Back Pain Is The Single Leading Cause Of Disability Worldwide!

Back pain can affect people of all ages, from adolescents to the elderly.

The terms "Low Back Pain," "Chronic Low Back Pain," and "Acute Low Back Pain," do not comprise a formal diagnosis by theirselves. Instead these terms are a description of the symptoms caused by a structural diagnosis.

These are some of the most common low back complaints we see in our office.

Keep reading to learn the differences between each condition.
low back pain, low back sprain, low back strain

Lumbar Sprain/Strains

Disc herniation, disc bulge, disc pain, low back pain

Lumbar Disc Disorders

spinal stenosis, arthritic pain, arthritis

Lumbar Spinal Stenosis

low back pain, facet pain

Facet Syndrome

Lumbar Spine Anatomy

The lumbar spine is made up of five vertebra and five intervertebral discs. These disc act as shock absorbers to cushion your movements under load.

The intervertebral discs consist of two components, a tough outer ring of fibrous tissue, similar to the rings of an onion or tree,  called the annulus fibrosis, and a jelly-like center inside the annulus fibrosis called the nucleus pulposus. This structure is then held together by ligaments on the front and the back of the vertebrae and additional support is provided by muscles of the back and spine.

Lumbar Strain/Sprain

The lumbar spine is subject to tremendous loads.

Excessive stress placed on the supporting soft tissue can lead to ligamentous "sprains" and muscular "strains." These injuries frequently co-exist as a result of a single insult and are referred to commonly as "musculoligamentous injuries." The L4-5 and L5-S1 segments are subject to the greatest ranges of motion with the highest loads and not surprisingly, are the most often injured.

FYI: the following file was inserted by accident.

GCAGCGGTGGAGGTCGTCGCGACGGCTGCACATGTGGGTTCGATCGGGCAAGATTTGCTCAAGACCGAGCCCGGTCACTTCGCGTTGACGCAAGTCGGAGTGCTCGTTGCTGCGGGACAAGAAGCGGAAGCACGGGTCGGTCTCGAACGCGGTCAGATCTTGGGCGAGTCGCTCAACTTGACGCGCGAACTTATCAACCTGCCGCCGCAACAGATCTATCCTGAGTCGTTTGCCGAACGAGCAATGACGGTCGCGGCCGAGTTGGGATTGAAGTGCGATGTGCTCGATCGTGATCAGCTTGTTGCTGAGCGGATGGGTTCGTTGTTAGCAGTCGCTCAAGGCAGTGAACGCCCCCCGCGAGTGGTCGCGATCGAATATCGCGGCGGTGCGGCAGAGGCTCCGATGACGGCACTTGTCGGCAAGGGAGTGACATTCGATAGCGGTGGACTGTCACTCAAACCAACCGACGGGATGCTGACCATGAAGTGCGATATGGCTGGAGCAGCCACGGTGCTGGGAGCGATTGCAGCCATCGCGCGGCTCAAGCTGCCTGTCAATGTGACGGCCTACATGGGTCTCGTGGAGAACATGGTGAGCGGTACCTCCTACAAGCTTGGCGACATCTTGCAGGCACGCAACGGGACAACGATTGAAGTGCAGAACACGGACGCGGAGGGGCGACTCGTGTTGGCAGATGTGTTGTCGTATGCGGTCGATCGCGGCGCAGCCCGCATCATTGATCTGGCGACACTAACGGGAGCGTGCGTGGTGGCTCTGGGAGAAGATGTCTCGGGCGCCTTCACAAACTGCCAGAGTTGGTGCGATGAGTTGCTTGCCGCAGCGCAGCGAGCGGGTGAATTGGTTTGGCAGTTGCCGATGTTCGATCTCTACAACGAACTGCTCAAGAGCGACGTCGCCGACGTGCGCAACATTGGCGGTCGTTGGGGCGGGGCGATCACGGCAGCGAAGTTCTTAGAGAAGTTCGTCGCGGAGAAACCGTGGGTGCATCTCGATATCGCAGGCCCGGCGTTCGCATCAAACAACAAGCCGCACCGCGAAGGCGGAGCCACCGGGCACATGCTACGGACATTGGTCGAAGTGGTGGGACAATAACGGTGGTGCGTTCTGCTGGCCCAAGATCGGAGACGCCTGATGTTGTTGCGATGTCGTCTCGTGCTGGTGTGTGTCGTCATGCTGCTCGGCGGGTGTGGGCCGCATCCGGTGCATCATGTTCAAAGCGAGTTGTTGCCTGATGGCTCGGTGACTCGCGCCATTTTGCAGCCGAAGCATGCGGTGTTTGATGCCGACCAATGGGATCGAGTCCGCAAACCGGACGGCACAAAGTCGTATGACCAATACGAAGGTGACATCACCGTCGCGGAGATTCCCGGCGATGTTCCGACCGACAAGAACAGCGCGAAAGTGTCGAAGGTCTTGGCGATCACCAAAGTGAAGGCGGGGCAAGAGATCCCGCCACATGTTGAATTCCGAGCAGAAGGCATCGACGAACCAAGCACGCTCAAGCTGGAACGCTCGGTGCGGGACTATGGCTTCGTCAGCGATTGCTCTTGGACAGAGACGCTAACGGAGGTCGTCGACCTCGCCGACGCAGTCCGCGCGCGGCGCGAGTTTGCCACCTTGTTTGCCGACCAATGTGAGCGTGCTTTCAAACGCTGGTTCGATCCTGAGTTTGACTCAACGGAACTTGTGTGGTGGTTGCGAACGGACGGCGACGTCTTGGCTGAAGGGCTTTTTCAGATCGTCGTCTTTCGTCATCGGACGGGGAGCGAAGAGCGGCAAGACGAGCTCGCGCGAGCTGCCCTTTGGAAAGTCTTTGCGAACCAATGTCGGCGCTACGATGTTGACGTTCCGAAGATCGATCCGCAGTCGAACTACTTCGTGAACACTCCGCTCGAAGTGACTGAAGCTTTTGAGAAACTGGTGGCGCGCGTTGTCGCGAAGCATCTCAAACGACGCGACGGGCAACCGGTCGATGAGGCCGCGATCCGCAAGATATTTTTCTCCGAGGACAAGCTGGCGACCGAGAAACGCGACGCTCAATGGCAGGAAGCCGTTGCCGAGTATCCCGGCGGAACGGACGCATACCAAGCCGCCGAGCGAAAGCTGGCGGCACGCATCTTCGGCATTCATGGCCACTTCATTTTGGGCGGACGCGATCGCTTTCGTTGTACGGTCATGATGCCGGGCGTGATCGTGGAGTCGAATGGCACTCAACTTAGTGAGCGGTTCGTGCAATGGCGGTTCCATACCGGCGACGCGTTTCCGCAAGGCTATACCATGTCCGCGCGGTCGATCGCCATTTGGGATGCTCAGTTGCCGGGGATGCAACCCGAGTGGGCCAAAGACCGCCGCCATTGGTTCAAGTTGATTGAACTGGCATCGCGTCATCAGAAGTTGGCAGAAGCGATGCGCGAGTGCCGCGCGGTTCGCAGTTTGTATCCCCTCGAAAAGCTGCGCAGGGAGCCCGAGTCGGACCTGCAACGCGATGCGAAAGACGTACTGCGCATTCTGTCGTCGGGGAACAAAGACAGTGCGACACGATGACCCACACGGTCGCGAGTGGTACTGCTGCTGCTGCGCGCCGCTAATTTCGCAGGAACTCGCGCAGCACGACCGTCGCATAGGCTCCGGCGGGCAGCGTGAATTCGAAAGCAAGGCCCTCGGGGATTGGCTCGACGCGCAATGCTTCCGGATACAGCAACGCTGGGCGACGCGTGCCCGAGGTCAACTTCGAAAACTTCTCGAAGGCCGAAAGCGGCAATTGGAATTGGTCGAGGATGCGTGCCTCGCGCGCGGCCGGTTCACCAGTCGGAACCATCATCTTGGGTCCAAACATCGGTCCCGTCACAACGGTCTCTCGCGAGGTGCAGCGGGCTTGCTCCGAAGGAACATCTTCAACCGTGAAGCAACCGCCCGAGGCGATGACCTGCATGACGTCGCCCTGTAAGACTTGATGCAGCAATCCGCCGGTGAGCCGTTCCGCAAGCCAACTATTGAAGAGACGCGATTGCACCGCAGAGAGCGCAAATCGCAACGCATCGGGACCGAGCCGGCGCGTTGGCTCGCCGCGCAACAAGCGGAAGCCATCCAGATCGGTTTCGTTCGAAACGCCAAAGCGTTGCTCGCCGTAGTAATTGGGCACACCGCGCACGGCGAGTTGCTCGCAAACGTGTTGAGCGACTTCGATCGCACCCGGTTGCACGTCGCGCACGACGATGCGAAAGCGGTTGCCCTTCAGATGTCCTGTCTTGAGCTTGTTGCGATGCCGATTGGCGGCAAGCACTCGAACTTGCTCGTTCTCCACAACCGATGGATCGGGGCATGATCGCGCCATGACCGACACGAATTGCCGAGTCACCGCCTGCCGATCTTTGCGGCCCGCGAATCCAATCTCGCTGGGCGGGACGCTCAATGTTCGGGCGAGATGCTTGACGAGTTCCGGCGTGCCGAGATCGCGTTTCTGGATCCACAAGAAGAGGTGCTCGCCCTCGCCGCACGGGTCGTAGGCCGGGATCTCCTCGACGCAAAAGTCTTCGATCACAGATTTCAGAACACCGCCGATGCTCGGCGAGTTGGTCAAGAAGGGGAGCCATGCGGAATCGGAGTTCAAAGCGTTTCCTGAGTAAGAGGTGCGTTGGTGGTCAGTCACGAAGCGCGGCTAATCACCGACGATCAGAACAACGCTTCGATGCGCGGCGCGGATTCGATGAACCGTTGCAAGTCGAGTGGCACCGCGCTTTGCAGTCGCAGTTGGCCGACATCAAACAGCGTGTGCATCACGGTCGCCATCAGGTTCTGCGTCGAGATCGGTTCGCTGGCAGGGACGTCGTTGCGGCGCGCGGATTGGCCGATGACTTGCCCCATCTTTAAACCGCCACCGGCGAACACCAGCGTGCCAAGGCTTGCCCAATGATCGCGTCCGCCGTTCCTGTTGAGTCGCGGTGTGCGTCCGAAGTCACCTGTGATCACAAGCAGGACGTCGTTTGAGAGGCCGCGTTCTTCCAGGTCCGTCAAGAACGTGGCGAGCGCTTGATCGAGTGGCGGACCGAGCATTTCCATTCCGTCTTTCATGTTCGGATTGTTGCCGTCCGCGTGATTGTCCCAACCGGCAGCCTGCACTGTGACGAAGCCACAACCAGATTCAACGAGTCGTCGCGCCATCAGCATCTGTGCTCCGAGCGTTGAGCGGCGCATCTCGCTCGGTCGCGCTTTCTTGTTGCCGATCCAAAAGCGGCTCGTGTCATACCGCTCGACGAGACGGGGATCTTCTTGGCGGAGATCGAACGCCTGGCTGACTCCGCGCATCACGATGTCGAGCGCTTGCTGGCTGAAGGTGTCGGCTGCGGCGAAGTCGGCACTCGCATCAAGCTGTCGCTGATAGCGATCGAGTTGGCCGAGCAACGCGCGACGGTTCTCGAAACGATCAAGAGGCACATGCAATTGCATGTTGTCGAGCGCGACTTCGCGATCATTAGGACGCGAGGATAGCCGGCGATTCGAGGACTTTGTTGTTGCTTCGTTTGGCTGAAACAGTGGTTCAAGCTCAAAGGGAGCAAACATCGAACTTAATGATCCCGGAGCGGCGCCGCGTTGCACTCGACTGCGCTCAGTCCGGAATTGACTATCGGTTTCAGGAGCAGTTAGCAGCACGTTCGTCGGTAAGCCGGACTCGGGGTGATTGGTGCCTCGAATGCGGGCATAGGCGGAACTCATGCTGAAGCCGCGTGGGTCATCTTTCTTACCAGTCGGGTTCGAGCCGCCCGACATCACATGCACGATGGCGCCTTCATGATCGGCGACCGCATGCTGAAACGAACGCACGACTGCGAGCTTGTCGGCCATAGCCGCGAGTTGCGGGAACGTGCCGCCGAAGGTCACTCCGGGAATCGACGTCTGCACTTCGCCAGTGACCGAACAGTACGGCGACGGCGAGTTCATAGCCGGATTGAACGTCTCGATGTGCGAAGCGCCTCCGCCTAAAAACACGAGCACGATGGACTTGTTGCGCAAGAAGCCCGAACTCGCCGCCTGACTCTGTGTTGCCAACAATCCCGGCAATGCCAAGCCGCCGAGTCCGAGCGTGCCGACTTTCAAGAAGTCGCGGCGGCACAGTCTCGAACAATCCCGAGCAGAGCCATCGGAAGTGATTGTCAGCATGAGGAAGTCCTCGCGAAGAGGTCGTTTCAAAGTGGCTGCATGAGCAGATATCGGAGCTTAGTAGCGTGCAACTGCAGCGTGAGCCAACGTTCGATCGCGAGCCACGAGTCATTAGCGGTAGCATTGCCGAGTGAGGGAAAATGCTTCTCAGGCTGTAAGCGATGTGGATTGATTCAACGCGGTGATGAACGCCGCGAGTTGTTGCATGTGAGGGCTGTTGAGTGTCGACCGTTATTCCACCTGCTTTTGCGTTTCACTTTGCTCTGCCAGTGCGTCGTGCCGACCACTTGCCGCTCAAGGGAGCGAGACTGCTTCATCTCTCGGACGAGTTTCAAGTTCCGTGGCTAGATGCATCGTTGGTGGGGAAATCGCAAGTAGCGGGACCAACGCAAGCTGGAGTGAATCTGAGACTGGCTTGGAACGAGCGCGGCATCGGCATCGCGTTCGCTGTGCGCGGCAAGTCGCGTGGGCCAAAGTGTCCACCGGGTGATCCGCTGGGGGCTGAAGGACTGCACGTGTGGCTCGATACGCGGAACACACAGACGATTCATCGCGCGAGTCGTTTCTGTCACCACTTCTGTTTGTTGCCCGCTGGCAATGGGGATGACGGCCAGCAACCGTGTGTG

Lumbar Disc Disorders

Pain coming from a disc injury can present suddenly or have a gradual onset.

Common risk factors of disc injuries include:

  • Age and Gender – the highest prevalance occurs in men between the ages of 30 and 50 years old.
  • Sedentary lifestyle – the lack of exercise and poor core body strength increases the risk of disc injuries.
  • Improper lifting – using your back muscles instead of your legs to lift heavy objects. Twisting while lifting or lifting with an unstable base.
  • Repetitive activities that strain your spine – jobs that require constant lifting, bending, pulling, or twisting.
  • Posture – hyperlordotic lumbar curvature/sway back, anterior pelvic tilt (as seen in lower cross syndrome).
  • Frequent driving – staying seated for long periods and the vibration from the car/truck can put undue pressure on your discs.
  • Smoking – Smoking reduces the oxygen supply to the discs causing more rapid degeneration.
  • Obesity – being overweight puts added stress on lumbar discs.

 

 

Did you Know Lumbar Disc Degeneration Is A Normal Part Of Aging?

As we age, our skin gets wrinkles. A similar process occurs in the disc. The disc begins to lose fluid and becomes dried out causing the disc to compress.

With repeatative movement and increase demands on our spine, this can lead to the breakdown and degeneration of the outer ring of the disc (annulus fibrosis). When this happens it allows the inner core (nucleus pulposus), to bulge out. We know this as a bulging disc. This puts pressure on the outer ring of the disc, which may cause low back pain by causing pressure on the surrounding nerves and soft-tissue.